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Postacne scarring remains a challenge of therapy, no matter what the ethnicity of the subject. The skin behaves as if it had a tremendous memory of the depth and severity of the existing scarring and the skin requires an inordinate amount of therapy to alter and improve its appearance.

Methods of Assisting Postacne Scars

There are only a limited number of ways that the scarred skin may be helped. Broadly and simplistically, one can act on the scar by following methods:

Cutting it out

This includes all methods of excising scars. This is necessary in a number of instances either when the scar is dystrophic, has a white base, or is in the middle of a bearded area (Figure 18.1A, B, C, and D). This category also includes a variety of “punch” techniques such as punch elevation, punch excision, and punch grafting. These techniques at utility in treating punched out and ice pick scars (Figures 18.2A and B).

Figure 18.1

W-shaped scar. (A) Pretreatment. (B) Outlined. (C) Immediately. (D) Three weeks postexcision

Figure 18.2

Patient with type 4 skin immediately before (A) and immediately after (B) punch float technique

Filling it up

This includes autologous (autologous collagen, dermal, and fat grafting) and nonautologous temporary, semipermanent, and permanent augmentation techniques, and agents (Figure 18.3).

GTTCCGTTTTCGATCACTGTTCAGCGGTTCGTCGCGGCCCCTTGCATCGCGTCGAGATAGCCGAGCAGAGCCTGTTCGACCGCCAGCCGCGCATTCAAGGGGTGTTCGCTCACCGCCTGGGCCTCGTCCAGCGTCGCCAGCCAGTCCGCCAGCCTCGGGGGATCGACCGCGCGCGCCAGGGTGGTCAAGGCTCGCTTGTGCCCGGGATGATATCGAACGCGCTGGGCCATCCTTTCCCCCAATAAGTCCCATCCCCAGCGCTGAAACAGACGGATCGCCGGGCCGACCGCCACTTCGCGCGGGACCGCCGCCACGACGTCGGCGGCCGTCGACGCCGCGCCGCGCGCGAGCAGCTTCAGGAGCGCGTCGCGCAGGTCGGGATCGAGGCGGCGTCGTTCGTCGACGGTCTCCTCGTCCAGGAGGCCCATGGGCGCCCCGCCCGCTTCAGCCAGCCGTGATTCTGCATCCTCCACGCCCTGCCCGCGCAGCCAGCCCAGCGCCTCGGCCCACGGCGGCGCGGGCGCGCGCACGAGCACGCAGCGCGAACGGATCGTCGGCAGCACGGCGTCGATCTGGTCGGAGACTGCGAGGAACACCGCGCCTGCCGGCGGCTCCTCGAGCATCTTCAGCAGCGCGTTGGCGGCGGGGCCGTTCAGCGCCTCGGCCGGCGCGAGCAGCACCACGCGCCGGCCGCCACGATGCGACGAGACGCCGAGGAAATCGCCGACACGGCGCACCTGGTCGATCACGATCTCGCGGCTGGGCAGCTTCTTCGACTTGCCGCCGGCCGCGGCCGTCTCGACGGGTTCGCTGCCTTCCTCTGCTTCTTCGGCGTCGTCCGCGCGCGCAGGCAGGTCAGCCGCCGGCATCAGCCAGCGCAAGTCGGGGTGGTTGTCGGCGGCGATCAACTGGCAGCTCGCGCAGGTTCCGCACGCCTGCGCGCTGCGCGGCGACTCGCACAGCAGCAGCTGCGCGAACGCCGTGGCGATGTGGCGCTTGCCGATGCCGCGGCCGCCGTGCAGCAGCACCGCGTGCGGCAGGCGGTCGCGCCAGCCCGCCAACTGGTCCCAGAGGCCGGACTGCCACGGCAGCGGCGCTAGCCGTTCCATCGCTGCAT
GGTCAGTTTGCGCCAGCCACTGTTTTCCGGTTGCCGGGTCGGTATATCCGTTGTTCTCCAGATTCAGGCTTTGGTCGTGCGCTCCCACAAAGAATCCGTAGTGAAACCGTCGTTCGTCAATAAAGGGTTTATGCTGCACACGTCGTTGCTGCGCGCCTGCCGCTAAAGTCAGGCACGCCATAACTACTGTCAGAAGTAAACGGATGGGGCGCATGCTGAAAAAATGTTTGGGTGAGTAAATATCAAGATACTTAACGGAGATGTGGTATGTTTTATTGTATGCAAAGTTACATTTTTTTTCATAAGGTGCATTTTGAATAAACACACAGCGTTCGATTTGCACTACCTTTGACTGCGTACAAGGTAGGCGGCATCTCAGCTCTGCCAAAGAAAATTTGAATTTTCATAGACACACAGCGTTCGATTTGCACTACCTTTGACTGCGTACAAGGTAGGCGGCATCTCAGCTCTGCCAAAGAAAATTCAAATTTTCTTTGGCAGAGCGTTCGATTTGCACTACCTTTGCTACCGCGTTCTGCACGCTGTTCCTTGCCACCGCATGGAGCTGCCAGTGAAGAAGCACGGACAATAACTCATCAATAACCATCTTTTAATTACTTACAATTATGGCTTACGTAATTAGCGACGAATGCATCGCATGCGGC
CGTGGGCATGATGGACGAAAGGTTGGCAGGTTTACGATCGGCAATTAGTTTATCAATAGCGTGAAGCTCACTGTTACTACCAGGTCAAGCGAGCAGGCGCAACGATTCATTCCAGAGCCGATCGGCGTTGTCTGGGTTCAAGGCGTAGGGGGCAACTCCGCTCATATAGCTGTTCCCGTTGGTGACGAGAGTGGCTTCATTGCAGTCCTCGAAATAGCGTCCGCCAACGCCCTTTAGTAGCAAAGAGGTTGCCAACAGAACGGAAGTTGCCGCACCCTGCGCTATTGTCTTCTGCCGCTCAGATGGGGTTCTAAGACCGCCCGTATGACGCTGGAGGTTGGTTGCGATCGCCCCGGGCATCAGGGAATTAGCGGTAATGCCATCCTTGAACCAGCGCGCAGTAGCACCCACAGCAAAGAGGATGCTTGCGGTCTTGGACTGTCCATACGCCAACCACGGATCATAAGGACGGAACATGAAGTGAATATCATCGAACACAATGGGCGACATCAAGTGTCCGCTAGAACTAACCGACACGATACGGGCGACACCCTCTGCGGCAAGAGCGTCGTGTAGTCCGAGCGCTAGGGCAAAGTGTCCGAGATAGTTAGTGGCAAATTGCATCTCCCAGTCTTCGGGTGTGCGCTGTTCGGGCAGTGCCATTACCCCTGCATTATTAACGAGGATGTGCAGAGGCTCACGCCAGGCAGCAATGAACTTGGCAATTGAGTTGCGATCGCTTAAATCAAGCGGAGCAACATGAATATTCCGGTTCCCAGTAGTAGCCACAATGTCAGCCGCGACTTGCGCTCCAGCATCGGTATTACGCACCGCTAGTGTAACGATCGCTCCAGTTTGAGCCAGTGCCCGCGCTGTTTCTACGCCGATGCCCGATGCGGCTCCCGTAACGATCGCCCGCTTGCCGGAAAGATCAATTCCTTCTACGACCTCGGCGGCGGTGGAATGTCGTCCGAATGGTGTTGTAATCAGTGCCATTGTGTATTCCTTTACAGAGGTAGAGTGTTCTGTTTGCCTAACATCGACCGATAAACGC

Figure 18.3

Patient (A) before and (B) after subcision, fat transfer, and combined CO2 and erbium laser resurfacing

Altering its color

Sometimes a scar is purely visible because of its color and sometimes the color makes an atrophic or hypertrophic scar more visible. It depends on the color as to the technique utilized. For brown or hyperpigmented scars often this represents postinflammatory hyperpigmentation and is responsive to medical therapy with bleaching preparations and light chemical skin peeling (Figure 18.4). For erythematous scarring or marking home care, vascular laser and time may be all that is required (Figure 18.5). Hypopigmented marking is more difficult and may require pigment transfer techniques (Figures 18.6 and 18.7).

Figure 18.4

Postinflammatory hyperpigmentation following acne misdiagnosed as postacne scarring

Figure 18.5

Erythematous marking in a patient recovering from active acne

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